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Your new puppy is so much fun!
Duffy bounces around, happily shaking his squeaky toy. But he also has accidents. A lot of them.
So you decide to use potty pads to help house train him. But he still has accidents near them.
Today’s question: Why Does My Dog Pee Next To The Pad And Not On The Pad?
It’s really frustrating when a dog has accidents in the house.
The information in this article will help you figure out why and what to do about it.
Should You Use a Potty Pad?
It’s important to decide whether you should use a potty pad to help house train your new puppy or dog.
Potty pads can be purchased in pet stores and on-line. Most have a plastic-type backing so that urine can’t touch your flooring.
The top cloth-like top is sometimes scented to draw your dog to use it as his bathroom.
Consider whether you plan on eventually training your dog to go to the bathroom outside.
If so, you may want to go right to that step. Some dogs take longer to learn to potty outside if potty pads are used.
It all depends on your availability, location, and the size your pup will be when full-grown.
Up until they’re about 14 weeks old, puppies have very little bladder control.
If you will sometimes be gone for longer than your dog can “hold it” without having accidents, potty pads can be a useful addition to your house training regimen. This is true of people who work long hours.
But note that a dog needs companionship, exercise, and training too and shouldn’t be left alone too long.
If you live in a high-rise and can’t get your puppy outside quickly enough for him to go to the bathroom, potty pads can help when training him.
If your puppy will be a small or toy-sized breed when an adult, you may want to train him to go to the bathroom on a pad.
Or even if you adopt an adult dog that’s small, you may decide to use a potty pad.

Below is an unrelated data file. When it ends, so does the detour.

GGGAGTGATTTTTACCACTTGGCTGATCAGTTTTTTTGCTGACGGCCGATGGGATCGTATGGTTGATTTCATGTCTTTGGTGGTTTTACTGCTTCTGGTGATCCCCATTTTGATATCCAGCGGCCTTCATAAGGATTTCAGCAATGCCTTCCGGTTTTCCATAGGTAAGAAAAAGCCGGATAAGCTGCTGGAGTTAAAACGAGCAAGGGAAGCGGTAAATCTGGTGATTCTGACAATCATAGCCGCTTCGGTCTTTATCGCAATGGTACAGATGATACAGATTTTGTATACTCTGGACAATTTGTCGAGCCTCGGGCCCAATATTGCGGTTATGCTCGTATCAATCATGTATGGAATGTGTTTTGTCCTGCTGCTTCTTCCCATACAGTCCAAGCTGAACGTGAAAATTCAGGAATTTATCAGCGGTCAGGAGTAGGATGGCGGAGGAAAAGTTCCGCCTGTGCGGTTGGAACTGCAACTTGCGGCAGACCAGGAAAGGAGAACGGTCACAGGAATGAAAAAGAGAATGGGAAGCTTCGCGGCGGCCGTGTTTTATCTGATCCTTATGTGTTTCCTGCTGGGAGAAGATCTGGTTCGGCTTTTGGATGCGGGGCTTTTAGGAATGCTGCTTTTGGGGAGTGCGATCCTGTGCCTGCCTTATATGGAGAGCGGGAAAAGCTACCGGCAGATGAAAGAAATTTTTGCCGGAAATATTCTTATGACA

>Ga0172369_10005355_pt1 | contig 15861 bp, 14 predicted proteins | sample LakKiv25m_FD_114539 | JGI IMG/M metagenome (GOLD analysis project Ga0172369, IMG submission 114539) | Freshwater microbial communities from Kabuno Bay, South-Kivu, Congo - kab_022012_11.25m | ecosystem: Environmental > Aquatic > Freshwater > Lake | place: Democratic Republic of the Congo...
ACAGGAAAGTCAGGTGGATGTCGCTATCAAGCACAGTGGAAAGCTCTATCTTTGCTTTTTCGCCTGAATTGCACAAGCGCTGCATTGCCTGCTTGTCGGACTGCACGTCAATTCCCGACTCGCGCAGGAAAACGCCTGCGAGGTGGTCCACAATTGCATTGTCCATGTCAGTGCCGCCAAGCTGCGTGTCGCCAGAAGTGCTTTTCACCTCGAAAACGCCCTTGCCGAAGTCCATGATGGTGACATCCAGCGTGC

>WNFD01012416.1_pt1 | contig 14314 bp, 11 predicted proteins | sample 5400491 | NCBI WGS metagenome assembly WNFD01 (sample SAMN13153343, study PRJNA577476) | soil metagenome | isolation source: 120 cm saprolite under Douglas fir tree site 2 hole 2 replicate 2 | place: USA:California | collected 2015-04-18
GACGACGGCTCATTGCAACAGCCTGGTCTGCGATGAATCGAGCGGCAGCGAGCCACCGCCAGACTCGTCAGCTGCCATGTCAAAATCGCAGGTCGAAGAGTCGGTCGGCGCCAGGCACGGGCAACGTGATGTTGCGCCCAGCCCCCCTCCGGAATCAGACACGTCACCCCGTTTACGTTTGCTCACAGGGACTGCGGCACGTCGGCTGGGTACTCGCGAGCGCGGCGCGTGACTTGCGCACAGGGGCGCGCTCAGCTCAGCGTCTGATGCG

You may also choose to use potty pads when your dog’s recovering from an illness or for an older dog who needs to go to the bathroom frequently.
Why Does My Pup Potty Off the Pad?
If you’re reading this, you’re probably trying to train your puppy to go to the bathroom on a potty pad. But you may see him having accidents nearby the pad.
It’s really frustrating. So let’s explore the reasons this may be happening.
- The puppy thinks it’s a toy. Some puppies may potty near the pad, then play with and even shred it. Wow! It’s a fun toy in the pup’s mind.
- The puppy doesn’t understand what the pad’s for. Until a dog’s trained to use the pad, he may potty near–but not on–it.
- The puppy may have a bad aim. Even if he’s been trained regarding the purpose of the pad, he (or she) may not have the best aim in hitting the pad when urinating or defecating.
- The pad’s in a distracting area. If you place the pad in a high-traffic area of your home, your pup may be too distracted to do his business there.
- The pad isn’t always in the same place. It’s important that the pad’s always in the same place. If it’s moved, it may confuse your dog.
- The pad’s not clean. Dogs generally instinctively want to be clean. So, if the pad’s dirty and needs to be changed, some dogs may not want to go to the bathroom there.
- The pad may be too close to where the dog eats or drinks. Generally, dogs don’t want to go to the bathroom near where they eat.